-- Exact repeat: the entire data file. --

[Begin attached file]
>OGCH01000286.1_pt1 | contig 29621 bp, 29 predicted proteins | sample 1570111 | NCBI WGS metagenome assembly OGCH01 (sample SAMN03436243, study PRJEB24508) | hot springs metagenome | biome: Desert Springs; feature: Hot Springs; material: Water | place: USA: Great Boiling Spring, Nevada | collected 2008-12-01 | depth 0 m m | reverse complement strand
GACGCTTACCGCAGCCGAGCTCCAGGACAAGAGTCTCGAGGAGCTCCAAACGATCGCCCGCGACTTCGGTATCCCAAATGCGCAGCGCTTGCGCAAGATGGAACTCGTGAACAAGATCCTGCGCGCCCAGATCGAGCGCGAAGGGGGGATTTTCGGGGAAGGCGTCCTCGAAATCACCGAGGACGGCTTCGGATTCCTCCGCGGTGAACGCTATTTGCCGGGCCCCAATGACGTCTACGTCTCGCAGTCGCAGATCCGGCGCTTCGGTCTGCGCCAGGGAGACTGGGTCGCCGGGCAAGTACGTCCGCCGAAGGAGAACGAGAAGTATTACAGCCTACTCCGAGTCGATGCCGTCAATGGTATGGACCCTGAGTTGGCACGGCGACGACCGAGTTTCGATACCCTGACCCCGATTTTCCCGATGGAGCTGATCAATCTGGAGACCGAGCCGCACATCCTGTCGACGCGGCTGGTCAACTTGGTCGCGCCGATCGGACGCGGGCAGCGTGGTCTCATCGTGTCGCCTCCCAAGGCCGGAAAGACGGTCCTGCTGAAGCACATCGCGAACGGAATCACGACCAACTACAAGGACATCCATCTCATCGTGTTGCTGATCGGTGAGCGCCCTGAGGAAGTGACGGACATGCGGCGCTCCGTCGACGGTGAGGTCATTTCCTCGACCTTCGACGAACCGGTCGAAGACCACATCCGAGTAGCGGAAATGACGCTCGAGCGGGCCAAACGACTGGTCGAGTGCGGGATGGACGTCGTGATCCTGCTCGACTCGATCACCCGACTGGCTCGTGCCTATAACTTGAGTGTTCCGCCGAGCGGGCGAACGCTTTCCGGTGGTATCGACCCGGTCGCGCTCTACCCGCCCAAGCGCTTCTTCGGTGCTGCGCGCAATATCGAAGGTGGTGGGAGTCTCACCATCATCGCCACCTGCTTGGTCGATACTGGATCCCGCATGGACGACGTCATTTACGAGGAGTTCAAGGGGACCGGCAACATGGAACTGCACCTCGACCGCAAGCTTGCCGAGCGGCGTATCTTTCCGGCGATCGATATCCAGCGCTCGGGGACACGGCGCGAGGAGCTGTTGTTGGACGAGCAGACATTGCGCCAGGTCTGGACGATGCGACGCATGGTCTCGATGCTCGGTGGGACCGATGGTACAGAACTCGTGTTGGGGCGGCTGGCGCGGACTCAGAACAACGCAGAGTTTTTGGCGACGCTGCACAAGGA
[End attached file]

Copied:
>OGCH01000286.1_pt1 | contig 29621 bp, 29 predicted proteins | sample 1570111 | NCBI WGS metagenome assembly OGCH01 (sample SAMN03436243, study PRJEB24508) | hot springs metagenome | biome: Desert Springs; feature: Hot Springs; material: Water | place: USA: Great Boiling Spring, Nevada | collected 2008-12-01 | depth 0 m m | reverse complement strand
GACGCTTACCGCAGCCGAGCTCCAGGACAAGAGTCTCGAGGAGCTCCAAACGATCGCCCGCGACTTCGGTATCCCAAATGCGCAGCGCTTGCGCAAGATGGAACTCGTGAACAAGATCCTGCGCGCCCAGATCGAGCGCGAAGGGGGGATTTTCGGGGAAGGCGTCCTCGAAATCACCGAGGACGGCTTCGGATTCCTCCGCGGTGAACGCTATTTGCCGGGCCCCAATGACGTCTACGTCTCGCAGTCGCAGATCCGGCGCTTCGGTCTGCGCCAGGGAGACTGGGTCGCCGGGCAAGTACGTCCGCCGAAGGAGAACGAGAAGTATTACAGCCTACTCCGAGTCGATGCCGTCAATGGTATGGACCCTGAGTTGGCACGGCGACGACCGAGTTTCGATACCCTGACCCCGATTTTCCCGATGGAGCTGATCAATCTGGAGACCGAGCCGCACATCCTGTCGACGCGGCTGGTCAACTTGGTCGCGCCGATCGGACGCGGGCAGCGTGGTCTCATCGTGTCGCCTCCCAAGGCCGGAAAGACGGTCCTGCTGAAGCACATCGCGAACGGAATCACGACCAACTACAAGGACATCCATCTCATCGTGTTGCTGATCGGTGAGCGCCCTGAGGAAGTGACGGACATGCGGCGCTCCGTCGACGGTGAGGTCATTTCCTCGACCTTCGACGAACCGGTCGAAGACCACATCCGAGTAGCGGAAATGACGCTCGAGCGGGCCAAACGACTGGTCGAGTGCGGGATGGACGTCGTGATCCTGCTCGACTCGATCACCCGACTGGCTCGTGCCTATAACTTGAGTGTTCCGCCGAGCGGGCGAACGCTTTCCGGTGGTATCGACCCGGTCGCGCTCTACCCGCCCAAGCGCTTCTTCGGTGCTGCGCGCAATATCGAAGGTGGTGGGAGTCTCACCATCATCGCCACCTGCTTGGTCGATACTGGATCCCGCATGGACGACGTCATTTACGAGGAGTTCAAGGGGACCGGCAACATGGAACTGCACCTCGACCGCAAGCTTGCCGAGCGGCGTATCTTTCCGGCGATCGATATCCAGCGCTCGGGGACACGGCGCGAGGAGCTGTTGTTGGACGAGCAGACATTGCGCCAGGTCTGGACGATGCGACGCATGGTCTCGATGCTCGGTGGGACCGATGGTACAGAACTCGTGTTGGGGCGGCTGGCGCGGACTCAGAACAACGCAGAGTTTTTGGCGACGCTGCACAAGGA